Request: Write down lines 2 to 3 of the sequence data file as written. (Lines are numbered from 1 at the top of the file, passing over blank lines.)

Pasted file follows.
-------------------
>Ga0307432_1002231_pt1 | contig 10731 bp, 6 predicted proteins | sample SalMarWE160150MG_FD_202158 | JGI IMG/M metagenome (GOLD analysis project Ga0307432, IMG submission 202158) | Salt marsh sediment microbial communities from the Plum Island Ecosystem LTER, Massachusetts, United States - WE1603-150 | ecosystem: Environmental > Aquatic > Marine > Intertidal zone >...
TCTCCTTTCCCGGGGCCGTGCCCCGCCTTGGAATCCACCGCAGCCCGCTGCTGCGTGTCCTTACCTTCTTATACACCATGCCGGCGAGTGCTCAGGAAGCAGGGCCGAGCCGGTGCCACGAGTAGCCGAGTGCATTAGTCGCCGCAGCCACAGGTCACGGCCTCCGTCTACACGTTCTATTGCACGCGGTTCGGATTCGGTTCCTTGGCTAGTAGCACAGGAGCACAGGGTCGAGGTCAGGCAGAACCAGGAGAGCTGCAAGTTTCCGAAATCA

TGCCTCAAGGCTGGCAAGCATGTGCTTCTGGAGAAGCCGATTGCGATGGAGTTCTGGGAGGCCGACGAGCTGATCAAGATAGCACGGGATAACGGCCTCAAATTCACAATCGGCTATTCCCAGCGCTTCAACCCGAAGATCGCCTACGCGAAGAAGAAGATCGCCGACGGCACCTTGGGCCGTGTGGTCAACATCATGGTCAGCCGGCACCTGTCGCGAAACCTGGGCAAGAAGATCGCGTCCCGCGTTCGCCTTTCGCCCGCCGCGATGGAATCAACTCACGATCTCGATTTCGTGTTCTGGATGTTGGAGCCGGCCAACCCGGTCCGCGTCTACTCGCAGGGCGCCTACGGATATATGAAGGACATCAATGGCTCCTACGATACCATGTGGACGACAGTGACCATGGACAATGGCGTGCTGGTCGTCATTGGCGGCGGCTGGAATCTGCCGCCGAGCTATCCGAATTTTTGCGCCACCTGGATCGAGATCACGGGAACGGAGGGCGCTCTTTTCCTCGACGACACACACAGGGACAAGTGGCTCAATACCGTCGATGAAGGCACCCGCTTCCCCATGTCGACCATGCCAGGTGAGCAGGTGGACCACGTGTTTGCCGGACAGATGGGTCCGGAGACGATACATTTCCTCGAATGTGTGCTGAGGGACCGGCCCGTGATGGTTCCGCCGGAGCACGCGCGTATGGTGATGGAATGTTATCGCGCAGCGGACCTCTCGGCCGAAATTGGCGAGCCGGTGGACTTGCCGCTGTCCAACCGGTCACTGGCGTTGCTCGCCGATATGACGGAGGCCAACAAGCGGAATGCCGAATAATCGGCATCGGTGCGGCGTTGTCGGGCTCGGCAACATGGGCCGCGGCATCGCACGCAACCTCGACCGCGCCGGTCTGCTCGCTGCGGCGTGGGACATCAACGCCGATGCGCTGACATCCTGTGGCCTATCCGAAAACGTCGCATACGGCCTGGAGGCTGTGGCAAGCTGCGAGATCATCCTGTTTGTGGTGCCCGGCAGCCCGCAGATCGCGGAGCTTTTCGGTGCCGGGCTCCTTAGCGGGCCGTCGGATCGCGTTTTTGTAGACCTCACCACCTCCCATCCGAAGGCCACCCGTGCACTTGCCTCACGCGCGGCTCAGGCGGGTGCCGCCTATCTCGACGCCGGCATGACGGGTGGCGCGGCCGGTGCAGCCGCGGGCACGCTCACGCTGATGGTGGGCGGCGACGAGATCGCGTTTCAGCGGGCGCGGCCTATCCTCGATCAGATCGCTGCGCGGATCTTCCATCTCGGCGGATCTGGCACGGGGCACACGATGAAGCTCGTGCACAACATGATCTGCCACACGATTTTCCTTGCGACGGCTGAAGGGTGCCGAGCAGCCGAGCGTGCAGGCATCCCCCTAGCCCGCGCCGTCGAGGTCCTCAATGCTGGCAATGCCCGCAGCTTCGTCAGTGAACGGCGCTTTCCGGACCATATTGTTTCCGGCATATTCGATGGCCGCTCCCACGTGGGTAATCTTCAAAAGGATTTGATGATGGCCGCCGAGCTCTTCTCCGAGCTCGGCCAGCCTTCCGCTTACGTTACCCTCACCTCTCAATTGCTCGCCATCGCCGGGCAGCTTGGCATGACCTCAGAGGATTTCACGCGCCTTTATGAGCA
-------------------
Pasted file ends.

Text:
TCTCCTTTCCCGGGGCCGTGCCCCGCCTTGGAATCCACCGCAGCCCGCTGCTGCGTGTCCTTACCTTCTTATACACCATGCCGGCGAGTGCTCAGGAAGCAGGGCCGAGCCGGTGCCACGAGTAGCCGAGTGCATTAGTCGCCGCAGCCACAGGTCACGGCCTCCGTCTACACGTTCTATTGCACGCGGTTCGGATTCGGTTCCTTGGCTAGTAGCACAGGAGCACAGGGTCGAGGTCAGGCAGAACCAGGAGAGCTGCAAGTTTCCGAAATCA

TGCCTCAAGGCTGGCAAGCATGTGCTTCTGGAGAAGCCGATTGCGATGGAGTTCTGGGAGGCCGACGAGCTGATCAAGATAGCACGGGATAACGGCCTCAAATTCACAATCGGCTATTCCCAGCGCTTCAACCCGAAGATCGCCTACGCGAAGAAGAAGATCGCCGACGGCACCTTGGGCCGTGTGGTCAACATCATGGTCAGCCGGCACCTGTCGCGAAACCTGGGCAAGAAGATCGCGTCCCGCGTTCGCCTTTCGCCCGCCGCGATGGAATCAACTCACGATCTCGATTTCGTGTTCTGGATGTTGGAGCCGGCCAACCCGGTCCGCGTCTACTCGCAGGGCGCCTACGGATATATGAAGGACATCAATGGCTCCTACGATACCATGTGGACGACAGTGACCATGGACAATGGCGTGCTGGTCGTCATTGGCGGCGGCTGGAATCTGCCGCCGAGCTATCCGAATTTTTGCGCCACCTGGATCGAGATCACGGGAACGGAGGGCGCTCTTTTCCTCGACGACACACACAGGGACAAGTGGCTCAATACCGTCGATGAAGGCACCCGCTTCCCCATGTCGACCATGCCAGGTGAGCAGGTGGACCACGTGTTTGCCGGACAGATGGGTCCGGAGACGATACATTTCCTCGAATGTGTGCTGAGGGACCGGCCCGTGATGGTTCCGCCGGAGCACGCGCGTATGGTGATGGAATGTTATCGCGCAGCGGACCTCTCGGCCGAAATTGGCGAGCCGGTGGACTTGCCGCTGTCCAACCGGTCACTGGCGTTGCTCGCCGATATGACGGAGGCCAACAAGCGGAATGCCGAATAATCGGCATCGGTGCGGCGTTGTCGGGCTCGGCAACATGGGCCGCGGCATCGCACGCAACCTCGACCGCGCCGGTCTGCTCGCTGCGGCGTGGGACATCAACGCCGATGCGCTGACATCCTGTGGCCTATCCGAAAACGTCGCATACGGCCTGGAGGCTGTGGCAAGCTGCGAGATCATCCTGTTTGTGGTGCCCGGCAGCCCGCAGATCGCGGAGCTTTTCGGTGCCGGGCTCCTTAGCGGGCCGTCGGATCGCGTTTTTGTAGACCTCACCACCTCCCATCCGAAGGCCACCCGTGCACTTGCCTCACGCGCGGCTCAGGCGGGTGCCGCCTATCTCGACGCCGGCATGACGGGTGGCGCGGCCGGTGCAGCCGCGGGCACGCTCACGCTGATGGTGGGCGGCGACGAGATCGCGTTTCAGCGGGCGCGGCCTATCCTCGATCAGATCGCTGCGCGGATCTTCCATCTCGGCGGATCTGGCACGGGGCACACGATGAAGCTCGTGCACAACATGATCTGCCACACGATTTTCCTTGCGACGGCTGAAGGGTGCCGAGCAGCCGAGCGTGCAGGCATCCCCCTAGCCCGCGCCGTCGAGGTCCTCAATGCTGGCAATGCCCGCAGCTTCGTCAGTGAACGGCGCTTTCCGGACCATATTGTTTCCGGCATATTCGATGGCCGCTCCCACGTGGGTAATCTTCAAAAGGATTTGATGATGGCCGCCGAGCTCTTCTCCGAGCTCGGCCAGCCTTCCGCTTACGTTACCCTCACCTCTCAATTGCTCGCCATCGCCGGGCAGCTTGGCATGACCTCAGAGGATTTCACGCGCCTTTATGAGCA